Getting Noticed

Oct. 15, 2008

By Larry Watts

As a high school junior in 2005, Matt Eliason was just another number attending Tim Lenahan's summer soccer camp at Northwestern University. No one noticed.

The Lombard. Ill. native returned the following summer. This time he did manage to raise a blip on the radar screen, but even he admits it wasn't enough to draw heavy attention from the big-time soccer schools.

"I had my eyes on some good programs, which were big on academics, and Northwestern was one of them," Eliason says. "Coach Lenahan took down my name and said he'd keep an eye on my development in the fall."

Also keeping Eliason out of the spotlight was the fact he hadn't played for a prestigious soccer club, like the Chicago Magic, or been part of the Olympic Development Program. And his Glenbard East High School squad had been solid, but never regarded as a state power.

"I honestly didn't remember him the first time he came to our camp," Lenahan admits. "Matt caught our attention a little the second year, but it wasn't something that knocked us off our feet. That shows you how smart I am."

But true to his word, the Northwestern head coach did keep tabs on Eliason's progress and attended a couple of Glenbard East matches.

"We finally saw he had that little bit extra," Lenahan says. "We got lucky, it took us a long time before we finally offered."

Not only did Eliason earn a partial scholarship, but he also stepped right into the starting lineup on opening day and has quickly established himself as one of the premier players in the Big Ten. As a freshman, the 5-foot-11 midfielder was second on the team in goals (5) and points (19).

And through the Wildcats' 10-0-2 start (3-0 Big Ten) this season, Eliason has already found the back of the net 11 times, which ties Michigan State's Doug DeMartin for tops in the conference and is only one behind the national leader. The 11 goals are sixth best in Northwestern history and he has already posted six game-winning goals this year.



"What happened my freshman year was beyond my expectations," says Eliason, who was named to all-tournament teams following the Lakeside Classic and adidas/Baymont Inn Invitational. "I just came here with the idea of trying to gain some minutes. I had a good preseason and wound up starting every game."

If his freshman season was "beyond expectations," there is simply no way to describe the start to his sophomore campaign, where he has already scored eight more goals than his closest teammate. Coupled with a defense that has already tied the school record with nine shutouts, the Wildcats have climbed to a No. 2 ranking by the National Soccer Coaches Association of America, the highest ranking in the school history.

"He's a natural goal scorer, the things he does you can't coach," Lenahan says. "He looks a little awkward when running, a bit on the pigeon-toed side, but he gets himself in good situations and can kick the ball well and cleanly with either foot."

"Give all the credit to my teammates," Eliason says about his blazing start to 2008. "They have been giving me some great crosses and feeds. I just wanted to score in double digits this year.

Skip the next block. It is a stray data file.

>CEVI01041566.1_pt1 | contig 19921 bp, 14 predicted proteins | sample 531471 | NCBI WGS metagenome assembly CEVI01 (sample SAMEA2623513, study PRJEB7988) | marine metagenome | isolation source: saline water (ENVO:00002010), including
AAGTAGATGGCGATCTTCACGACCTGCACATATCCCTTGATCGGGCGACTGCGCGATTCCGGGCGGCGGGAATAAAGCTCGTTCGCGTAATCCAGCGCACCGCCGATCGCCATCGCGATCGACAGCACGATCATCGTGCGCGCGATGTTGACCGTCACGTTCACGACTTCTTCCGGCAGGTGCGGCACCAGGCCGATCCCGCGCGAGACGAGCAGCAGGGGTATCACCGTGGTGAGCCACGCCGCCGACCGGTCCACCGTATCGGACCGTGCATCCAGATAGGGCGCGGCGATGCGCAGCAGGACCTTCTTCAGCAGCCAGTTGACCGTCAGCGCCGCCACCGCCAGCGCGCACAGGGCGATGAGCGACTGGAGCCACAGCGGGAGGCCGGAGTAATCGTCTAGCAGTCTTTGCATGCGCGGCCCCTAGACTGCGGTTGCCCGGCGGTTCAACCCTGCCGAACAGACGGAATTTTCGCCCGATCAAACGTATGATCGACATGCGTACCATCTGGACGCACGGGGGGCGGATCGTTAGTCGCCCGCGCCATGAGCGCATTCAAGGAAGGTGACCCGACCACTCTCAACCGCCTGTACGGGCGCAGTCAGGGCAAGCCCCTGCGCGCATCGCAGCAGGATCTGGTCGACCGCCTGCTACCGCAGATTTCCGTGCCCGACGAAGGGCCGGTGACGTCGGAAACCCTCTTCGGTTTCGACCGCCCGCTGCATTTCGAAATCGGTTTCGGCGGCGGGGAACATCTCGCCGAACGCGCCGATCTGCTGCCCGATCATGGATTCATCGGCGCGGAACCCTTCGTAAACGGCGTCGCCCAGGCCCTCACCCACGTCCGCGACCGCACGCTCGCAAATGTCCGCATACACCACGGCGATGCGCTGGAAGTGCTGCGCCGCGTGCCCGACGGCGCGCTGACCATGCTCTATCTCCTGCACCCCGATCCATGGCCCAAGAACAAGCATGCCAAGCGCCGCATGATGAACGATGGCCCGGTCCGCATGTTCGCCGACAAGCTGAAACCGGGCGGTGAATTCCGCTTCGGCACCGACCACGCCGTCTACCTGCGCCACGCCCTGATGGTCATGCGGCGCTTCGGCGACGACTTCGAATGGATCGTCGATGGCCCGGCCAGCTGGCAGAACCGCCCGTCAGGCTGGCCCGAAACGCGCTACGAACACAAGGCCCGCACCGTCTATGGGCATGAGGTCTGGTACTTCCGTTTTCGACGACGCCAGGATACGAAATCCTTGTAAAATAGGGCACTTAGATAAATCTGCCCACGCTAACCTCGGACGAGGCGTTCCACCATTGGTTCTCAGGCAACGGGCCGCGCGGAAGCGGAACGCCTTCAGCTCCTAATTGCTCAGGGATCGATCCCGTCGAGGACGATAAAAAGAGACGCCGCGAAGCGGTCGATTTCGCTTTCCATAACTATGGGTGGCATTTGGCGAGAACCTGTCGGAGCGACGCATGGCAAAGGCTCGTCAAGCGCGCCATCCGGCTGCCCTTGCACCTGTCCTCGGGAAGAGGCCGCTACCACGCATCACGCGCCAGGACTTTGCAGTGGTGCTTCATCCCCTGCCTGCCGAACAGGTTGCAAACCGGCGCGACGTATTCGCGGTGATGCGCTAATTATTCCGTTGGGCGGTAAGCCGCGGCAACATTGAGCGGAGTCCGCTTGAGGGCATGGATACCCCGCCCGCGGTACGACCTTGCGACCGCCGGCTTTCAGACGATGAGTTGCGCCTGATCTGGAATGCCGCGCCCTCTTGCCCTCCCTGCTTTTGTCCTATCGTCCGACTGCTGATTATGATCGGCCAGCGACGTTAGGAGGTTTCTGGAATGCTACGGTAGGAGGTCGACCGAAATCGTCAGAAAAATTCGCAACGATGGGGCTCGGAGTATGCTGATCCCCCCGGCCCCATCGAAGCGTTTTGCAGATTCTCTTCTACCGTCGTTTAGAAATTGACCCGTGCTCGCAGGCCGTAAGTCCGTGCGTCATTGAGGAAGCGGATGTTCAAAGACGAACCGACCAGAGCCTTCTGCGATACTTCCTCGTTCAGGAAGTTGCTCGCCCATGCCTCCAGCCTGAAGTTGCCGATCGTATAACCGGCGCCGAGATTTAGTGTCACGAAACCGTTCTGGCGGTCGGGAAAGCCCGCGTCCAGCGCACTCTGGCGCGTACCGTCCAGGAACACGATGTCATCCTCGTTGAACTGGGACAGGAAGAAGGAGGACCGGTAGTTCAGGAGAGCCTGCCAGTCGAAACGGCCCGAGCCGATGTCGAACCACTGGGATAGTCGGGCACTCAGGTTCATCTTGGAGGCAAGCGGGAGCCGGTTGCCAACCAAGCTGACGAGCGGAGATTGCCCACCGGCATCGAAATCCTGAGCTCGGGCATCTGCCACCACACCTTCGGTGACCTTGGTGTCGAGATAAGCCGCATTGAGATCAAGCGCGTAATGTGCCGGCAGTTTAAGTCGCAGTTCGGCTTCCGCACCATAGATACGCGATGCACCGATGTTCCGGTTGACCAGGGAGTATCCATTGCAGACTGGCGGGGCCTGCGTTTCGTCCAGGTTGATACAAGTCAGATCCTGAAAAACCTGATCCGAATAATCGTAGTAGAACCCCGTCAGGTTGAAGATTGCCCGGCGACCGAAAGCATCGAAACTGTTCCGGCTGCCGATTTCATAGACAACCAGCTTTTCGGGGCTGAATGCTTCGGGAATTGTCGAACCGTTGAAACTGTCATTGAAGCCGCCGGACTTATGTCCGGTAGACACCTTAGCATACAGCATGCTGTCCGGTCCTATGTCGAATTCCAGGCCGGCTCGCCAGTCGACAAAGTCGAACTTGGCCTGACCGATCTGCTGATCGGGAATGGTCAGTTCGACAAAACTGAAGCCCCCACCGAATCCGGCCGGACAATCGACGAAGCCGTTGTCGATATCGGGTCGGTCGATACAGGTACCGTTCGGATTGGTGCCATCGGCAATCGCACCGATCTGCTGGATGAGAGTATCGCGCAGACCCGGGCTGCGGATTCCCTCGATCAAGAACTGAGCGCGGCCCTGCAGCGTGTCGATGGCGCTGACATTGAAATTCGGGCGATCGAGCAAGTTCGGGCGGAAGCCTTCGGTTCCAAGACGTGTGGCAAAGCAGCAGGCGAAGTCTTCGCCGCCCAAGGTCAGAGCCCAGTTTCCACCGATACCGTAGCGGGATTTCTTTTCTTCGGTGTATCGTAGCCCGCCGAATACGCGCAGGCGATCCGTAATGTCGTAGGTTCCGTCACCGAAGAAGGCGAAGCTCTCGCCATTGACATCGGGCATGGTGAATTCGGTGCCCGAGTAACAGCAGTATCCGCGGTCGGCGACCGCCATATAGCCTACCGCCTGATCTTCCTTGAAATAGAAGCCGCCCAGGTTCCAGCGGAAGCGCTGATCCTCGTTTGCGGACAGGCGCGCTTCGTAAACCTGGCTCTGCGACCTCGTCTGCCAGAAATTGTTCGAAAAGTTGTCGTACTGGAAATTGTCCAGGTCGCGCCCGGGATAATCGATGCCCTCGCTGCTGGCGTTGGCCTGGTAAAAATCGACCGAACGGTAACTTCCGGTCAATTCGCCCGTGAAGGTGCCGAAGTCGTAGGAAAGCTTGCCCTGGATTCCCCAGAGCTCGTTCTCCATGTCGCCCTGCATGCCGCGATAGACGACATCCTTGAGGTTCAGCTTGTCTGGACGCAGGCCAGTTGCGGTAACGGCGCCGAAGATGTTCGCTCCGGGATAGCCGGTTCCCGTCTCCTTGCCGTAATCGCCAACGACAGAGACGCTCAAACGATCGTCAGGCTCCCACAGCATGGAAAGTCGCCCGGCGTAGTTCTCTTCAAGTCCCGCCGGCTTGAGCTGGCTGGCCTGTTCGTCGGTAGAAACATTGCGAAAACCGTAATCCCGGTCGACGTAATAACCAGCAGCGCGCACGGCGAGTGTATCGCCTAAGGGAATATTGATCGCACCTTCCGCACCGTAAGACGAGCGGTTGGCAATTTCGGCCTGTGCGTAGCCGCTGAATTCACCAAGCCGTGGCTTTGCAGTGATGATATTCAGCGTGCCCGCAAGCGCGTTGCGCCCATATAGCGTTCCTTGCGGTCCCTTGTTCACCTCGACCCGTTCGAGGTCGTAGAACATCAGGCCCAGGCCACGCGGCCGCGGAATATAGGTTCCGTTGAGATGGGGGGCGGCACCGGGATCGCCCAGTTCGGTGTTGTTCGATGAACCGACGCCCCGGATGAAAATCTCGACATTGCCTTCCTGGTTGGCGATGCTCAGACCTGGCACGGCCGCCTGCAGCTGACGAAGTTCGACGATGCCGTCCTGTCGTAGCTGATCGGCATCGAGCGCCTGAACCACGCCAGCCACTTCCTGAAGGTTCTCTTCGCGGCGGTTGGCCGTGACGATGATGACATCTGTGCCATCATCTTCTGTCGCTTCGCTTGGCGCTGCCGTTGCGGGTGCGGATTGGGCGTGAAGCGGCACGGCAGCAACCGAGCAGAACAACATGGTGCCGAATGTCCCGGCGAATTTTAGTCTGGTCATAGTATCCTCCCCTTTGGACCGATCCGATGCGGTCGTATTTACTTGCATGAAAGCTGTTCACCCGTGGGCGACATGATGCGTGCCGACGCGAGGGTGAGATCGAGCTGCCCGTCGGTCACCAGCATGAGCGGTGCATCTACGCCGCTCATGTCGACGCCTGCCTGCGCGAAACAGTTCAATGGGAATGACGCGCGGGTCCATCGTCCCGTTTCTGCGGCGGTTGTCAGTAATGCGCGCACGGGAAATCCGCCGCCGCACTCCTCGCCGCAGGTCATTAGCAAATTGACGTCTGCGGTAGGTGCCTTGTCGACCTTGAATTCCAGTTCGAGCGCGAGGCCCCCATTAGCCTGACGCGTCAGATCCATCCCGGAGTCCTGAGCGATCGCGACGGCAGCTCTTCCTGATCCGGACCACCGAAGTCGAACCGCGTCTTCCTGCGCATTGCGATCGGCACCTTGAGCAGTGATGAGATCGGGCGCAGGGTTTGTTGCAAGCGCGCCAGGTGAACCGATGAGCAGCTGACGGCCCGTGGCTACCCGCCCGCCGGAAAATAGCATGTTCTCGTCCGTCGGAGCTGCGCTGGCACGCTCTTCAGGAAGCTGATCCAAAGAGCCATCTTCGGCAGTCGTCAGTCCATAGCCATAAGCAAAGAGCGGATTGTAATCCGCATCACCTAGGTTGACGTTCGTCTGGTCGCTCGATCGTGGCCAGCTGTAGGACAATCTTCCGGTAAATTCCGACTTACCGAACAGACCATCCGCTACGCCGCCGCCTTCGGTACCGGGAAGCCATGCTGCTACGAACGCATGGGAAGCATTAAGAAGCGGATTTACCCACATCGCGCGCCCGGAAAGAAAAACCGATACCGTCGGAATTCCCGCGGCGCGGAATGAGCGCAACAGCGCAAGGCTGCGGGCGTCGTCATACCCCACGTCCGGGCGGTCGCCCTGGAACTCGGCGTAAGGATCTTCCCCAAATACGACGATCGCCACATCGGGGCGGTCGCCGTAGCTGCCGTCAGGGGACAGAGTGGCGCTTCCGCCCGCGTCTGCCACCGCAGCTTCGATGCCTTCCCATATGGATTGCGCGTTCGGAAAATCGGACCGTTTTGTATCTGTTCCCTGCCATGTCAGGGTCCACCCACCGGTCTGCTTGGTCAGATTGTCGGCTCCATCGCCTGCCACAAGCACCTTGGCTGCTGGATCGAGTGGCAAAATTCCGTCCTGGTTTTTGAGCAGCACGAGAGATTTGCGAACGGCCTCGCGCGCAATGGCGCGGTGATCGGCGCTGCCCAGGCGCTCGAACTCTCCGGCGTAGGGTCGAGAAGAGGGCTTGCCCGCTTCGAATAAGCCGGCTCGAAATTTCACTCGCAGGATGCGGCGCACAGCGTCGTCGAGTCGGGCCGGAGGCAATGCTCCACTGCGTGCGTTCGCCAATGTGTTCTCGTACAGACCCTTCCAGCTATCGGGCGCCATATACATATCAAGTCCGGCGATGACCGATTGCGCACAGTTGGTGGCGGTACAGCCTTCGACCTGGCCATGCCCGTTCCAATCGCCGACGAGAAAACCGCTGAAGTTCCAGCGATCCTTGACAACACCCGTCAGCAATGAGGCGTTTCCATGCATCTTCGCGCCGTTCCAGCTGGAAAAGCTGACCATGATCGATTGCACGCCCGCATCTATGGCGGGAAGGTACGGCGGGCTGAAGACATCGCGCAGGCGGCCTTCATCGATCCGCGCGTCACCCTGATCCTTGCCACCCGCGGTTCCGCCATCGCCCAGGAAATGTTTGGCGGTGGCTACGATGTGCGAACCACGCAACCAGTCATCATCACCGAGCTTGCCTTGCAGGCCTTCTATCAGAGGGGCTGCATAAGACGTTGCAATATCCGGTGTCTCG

"The team chemistry we have is just contagious and it's great to be part of this family. We do everything together, on and off the field. But we still have a lot of work to do if we want to achieve our first goal, and that's win our first Big Ten title."

Known for fielding teams with offensive balance, Lenahan doesn't seem too concerned at this time about one player carrying most of the offensive burden.

"The way I see it, we have a good scorer right now and we've been playing very good defense," he says. "It's just a matter of time before some of the other players start to break out, and when that happens it will take us to a new level and we'll really be dangerous."

After failing to win a Big Ten regular season match in his first three years, Lenahan has now led the Wildcats to the NCAA Tournament in three of the past four seasons. The Wildcats bowed to Ohio State 1-0 in the Big Ten Tournament semifinals last year and then watched the Big Ten champs advance to the NCAA Finals after suffering a first-round exit themselves.

"We're all upset at how quickly our season ended last year, but right now, the Big Ten title is our No. 1 focus. That never has been done here before," Eliason says. "Every Big Ten match is a struggle, it's the best soccer in the country. We just can't afford to lose that focus."

"We haven't done anything until we win that (Big Ten) title, that's the reason every player is here," Lenahan says. "If we win the Big Ten, then we get a bid to the NCAA Tournament. When we see our name go up on that (NCAA) board, then it's time to reset our goals.

"To be No. 2 in the nation right now, all that means is we haven't lost. We've taken the field 12 times and nobody has been better on the scoreboard.

"The seniors on this team cut their teeth on playing in the NCAA quarterfinals in front of 9,000 fans, so they know what it is like. We know who we are and who we aren't. We'll just keep focusing on being the best Northwestern team we can be."